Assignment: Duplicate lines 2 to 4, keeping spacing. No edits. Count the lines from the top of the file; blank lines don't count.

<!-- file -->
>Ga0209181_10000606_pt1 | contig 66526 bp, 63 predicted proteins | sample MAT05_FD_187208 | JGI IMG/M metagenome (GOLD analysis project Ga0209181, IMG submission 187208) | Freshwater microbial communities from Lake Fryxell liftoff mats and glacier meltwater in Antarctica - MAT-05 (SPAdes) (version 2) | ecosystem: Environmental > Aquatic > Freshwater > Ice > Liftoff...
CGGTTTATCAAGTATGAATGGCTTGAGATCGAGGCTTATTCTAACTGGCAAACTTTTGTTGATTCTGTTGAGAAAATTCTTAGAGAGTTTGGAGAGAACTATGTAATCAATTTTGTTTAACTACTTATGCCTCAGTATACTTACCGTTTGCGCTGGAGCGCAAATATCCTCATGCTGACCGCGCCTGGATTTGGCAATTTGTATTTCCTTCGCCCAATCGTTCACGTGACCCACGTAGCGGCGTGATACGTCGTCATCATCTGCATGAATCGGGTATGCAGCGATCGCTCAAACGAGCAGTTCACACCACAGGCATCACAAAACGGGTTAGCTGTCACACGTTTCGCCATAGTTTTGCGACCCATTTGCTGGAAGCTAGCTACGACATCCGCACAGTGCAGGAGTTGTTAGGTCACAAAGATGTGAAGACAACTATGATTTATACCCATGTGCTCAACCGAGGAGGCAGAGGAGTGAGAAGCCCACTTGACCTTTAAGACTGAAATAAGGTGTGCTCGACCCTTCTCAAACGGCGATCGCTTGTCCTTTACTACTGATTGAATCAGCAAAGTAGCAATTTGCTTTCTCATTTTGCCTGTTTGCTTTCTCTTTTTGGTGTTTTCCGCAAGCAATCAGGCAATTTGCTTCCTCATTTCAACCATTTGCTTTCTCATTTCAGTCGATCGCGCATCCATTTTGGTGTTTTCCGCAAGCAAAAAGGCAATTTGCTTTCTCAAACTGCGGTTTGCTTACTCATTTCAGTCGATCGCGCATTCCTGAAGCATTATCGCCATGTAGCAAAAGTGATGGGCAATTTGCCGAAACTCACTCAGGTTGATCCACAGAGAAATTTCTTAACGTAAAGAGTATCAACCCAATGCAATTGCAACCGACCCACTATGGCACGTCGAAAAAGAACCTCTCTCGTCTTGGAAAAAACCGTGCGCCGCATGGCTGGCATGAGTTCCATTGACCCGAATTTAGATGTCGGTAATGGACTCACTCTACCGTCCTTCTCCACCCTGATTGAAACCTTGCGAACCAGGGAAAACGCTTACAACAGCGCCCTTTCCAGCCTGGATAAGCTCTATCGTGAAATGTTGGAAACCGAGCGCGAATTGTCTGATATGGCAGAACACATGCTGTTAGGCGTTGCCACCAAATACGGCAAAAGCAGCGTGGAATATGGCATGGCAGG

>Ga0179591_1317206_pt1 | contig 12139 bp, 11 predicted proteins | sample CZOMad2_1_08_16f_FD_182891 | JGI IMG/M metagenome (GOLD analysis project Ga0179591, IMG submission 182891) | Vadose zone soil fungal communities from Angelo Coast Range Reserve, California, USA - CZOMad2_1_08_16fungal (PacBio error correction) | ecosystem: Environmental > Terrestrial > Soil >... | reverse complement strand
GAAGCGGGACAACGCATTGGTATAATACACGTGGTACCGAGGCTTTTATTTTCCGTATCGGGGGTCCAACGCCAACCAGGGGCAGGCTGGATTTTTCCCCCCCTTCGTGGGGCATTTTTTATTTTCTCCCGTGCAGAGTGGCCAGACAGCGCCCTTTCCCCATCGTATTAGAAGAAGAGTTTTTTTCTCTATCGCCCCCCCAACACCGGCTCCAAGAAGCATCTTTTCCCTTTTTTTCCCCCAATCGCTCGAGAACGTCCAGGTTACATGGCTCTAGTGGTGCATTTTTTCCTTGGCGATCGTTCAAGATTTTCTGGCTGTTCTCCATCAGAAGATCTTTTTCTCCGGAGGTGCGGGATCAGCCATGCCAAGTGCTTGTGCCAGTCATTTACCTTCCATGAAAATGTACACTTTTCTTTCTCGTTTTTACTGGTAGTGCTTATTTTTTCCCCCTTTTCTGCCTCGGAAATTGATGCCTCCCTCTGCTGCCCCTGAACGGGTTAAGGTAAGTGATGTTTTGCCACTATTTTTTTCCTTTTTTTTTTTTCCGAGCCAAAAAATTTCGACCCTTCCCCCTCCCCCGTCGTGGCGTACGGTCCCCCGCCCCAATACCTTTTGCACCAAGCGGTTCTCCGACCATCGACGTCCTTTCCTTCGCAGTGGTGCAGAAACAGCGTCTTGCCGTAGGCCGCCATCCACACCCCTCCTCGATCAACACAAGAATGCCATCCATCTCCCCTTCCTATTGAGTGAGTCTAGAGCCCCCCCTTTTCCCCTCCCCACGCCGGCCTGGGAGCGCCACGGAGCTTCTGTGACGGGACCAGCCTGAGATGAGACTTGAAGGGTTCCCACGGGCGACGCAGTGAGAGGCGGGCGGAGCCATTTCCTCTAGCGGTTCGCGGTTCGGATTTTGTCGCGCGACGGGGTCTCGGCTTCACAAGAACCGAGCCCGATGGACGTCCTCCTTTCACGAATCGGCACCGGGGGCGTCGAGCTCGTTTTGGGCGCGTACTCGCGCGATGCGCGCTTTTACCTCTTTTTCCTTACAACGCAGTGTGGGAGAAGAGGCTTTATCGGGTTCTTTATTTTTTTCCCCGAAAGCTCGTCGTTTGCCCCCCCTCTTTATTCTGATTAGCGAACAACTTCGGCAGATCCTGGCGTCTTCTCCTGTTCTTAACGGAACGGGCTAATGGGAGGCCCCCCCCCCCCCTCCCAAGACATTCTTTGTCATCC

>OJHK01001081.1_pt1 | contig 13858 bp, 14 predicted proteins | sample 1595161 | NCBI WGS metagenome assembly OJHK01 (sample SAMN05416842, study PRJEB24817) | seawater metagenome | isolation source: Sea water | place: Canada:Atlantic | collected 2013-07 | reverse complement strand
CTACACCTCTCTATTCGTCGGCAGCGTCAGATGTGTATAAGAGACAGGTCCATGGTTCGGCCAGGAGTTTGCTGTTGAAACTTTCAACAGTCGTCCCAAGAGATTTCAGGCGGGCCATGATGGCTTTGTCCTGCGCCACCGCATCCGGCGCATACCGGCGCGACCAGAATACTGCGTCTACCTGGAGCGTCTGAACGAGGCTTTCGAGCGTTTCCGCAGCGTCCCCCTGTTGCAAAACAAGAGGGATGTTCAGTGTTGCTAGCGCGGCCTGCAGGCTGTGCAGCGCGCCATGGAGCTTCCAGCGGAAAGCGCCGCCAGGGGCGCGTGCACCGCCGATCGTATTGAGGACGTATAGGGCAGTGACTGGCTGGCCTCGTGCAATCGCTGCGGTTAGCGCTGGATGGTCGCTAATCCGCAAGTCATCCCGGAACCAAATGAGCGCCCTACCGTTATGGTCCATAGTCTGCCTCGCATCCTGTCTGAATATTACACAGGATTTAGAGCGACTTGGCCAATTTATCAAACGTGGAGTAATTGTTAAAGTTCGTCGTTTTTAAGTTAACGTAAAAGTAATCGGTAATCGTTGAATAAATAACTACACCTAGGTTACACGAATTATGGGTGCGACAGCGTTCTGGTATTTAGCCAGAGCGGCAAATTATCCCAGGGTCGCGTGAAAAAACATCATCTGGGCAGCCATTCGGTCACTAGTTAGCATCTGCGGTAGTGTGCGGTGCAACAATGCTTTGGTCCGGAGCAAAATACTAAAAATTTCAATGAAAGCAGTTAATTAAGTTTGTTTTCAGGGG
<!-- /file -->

CGGTTTATCAAGTATGAATGGCTTGAGATCGAGGCTTATTCTAACTGGCAAACTTTTGTTGATTCTGTTGAGAAAATTCTTAGAGAGTTTGGAGAGAACTATGTAATCAATTTTGTTTAACTACTTATGCCTCAGTATACTTACCGTTTGCGCTGGAGCGCAAATATCCTCATGCTGACCGCGCCTGGATTTGGCAATTTGTATTTCCTTCGCCCAATCGTTCACGTGACCCACGTAGCGGCGTGATACGTCGTCATCATCTGCATGAATCGGGTATGCAGCGATCGCTCAAACGAGCAGTTCACACCACAGGCATCACAAAACGGGTTAGCTGTCACACGTTTCGCCATAGTTTTGCGACCCATTTGCTGGAAGCTAGCTACGACATCCGCACAGTGCAGGAGTTGTTAGGTCACAAAGATGTGAAGACAACTATGATTTATACCCATGTGCTCAACCGAGGAGGCAGAGGAGTGAGAAGCCCACTTGACCTTTAAGACTGAAATAAGGTGTGCTCGACCCTTCTCAAACGGCGATCGCTTGTCCTTTACTACTGATTGAATCAGCAAAGTAGCAATTTGCTTTCTCATTTTGCCTGTTTGCTTTCTCTTTTTGGTGTTTTCCGCAAGCAATCAGGCAATTTGCTTCCTCATTTCAACCATTTGCTTTCTCATTTCAGTCGATCGCGCATCCATTTTGGTGTTTTCCGCAAGCAAAAAGGCAATTTGCTTTCTCAAACTGCGGTTTGCTTACTCATTTCAGTCGATCGCGCATTCCTGAAGCATTATCGCCATGTAGCAAAAGTGATGGGCAATTTGCCGAAACTCACTCAGGTTGATCCACAGAGAAATTTCTTAACGTAAAGAGTATCAACCCAATGCAATTGCAACCGACCCACTATGGCACGTCGAAAAAGAACCTCTCTCGTCTTGGAAAAAACCGTGCGCCGCATGGCTGGCATGAGTTCCATTGACCCGAATTTAGATGTCGGTAATGGACTCACTCTACCGTCCTTCTCCACCCTGATTGAAACCTTGCGAACCAGGGAAAACGCTTACAACAGCGCCCTTTCCAGCCTGGATAAGCTCTATCGTGAAATGTTGGAAACCGAGCGCGAATTGTCTGATATGGCAGAACACATGCTGTTAGGCGTTGCCACCAAATACGGCAAAAGCAGCGTGGAATATGGCATGGCAGG

>Ga0179591_1317206_pt1 | contig 12139 bp, 11 predicted proteins | sample CZOMad2_1_08_16f_FD_182891 | JGI IMG/M metagenome (GOLD analysis project Ga0179591, IMG submission 182891) | Vadose zone soil fungal communities from Angelo Coast Range Reserve, California, USA - CZOMad2_1_08_16fungal (PacBio error correction) | ecosystem: Environmental > Terrestrial > Soil >... | reverse complement strand
GAAGCGGGACAACGCATTGGTATAATACACGTGGTACCGAGGCTTTTATTTTCCGTATCGGGGGTCCAACGCCAACCAGGGGCAGGCTGGATTTTTCCCCCCCTTCGTGGGGCATTTTTTATTTTCTCCCGTGCAGAGTGGCCAGACAGCGCCCTTTCCCCATCGTATTAGAAGAAGAGTTTTTTTCTCTATCGCCCCCCCAACACCGGCTCCAAGAAGCATCTTTTCCCTTTTTTTCCCCCAATCGCTCGAGAACGTCCAGGTTACATGGCTCTAGTGGTGCATTTTTTCCTTGGCGATCGTTCAAGATTTTCTGGCTGTTCTCCATCAGAAGATCTTTTTCTCCGGAGGTGCGGGATCAGCCATGCCAAGTGCTTGTGCCAGTCATTTACCTTCCATGAAAATGTACACTTTTCTTTCTCGTTTTTACTGGTAGTGCTTATTTTTTCCCCCTTTTCTGCCTCGGAAATTGATGCCTCCCTCTGCTGCCCCTGAACGGGTTAAGGTAAGTGATGTTTTGCCACTATTTTTTTCCTTTTTTTTTTTTCCGAGCCAAAAAATTTCGACCCTTCCCCCTCCCCCGTCGTGGCGTACGGTCCCCCGCCCCAATACCTTTTGCACCAAGCGGTTCTCCGACCATCGACGTCCTTTCCTTCGCAGTGGTGCAGAAACAGCGTCTTGCCGTAGGCCGCCATCCACACCCCTCCTCGATCAACACAAGAATGCCATCCATCTCCCCTTCCTATTGAGTGAGTCTAGAGCCCCCCCTTTTCCCCTCCCCACGCCGGCCTGGGAGCGCCACGGAGCTTCTGTGACGGGACCAGCCTGAGATGAGACTTGAAGGGTTCCCACGGGCGACGCAGTGAGAGGCGGGCGGAGCCATTTCCTCTAGCGGTTCGCGGTTCGGATTTTGTCGCGCGACGGGGTCTCGGCTTCACAAGAACCGAGCCCGATGGACGTCCTCCTTTCACGAATCGGCACCGGGGGCGTCGAGCTCGTTTTGGGCGCGTACTCGCGCGATGCGCGCTTTTACCTCTTTTTCCTTACAACGCAGTGTGGGAGAAGAGGCTTTATCGGGTTCTTTATTTTTTTCCCCGAAAGCTCGTCGTTTGCCCCCCCTCTTTATTCTGATTAGCGAACAACTTCGGCAGATCCTGGCGTCTTCTCCTGTTCTTAACGGAACGGGCTAATGGGAGGCCCCCCCCCCCCCTCCCAAGACATTCTTTGTCATCC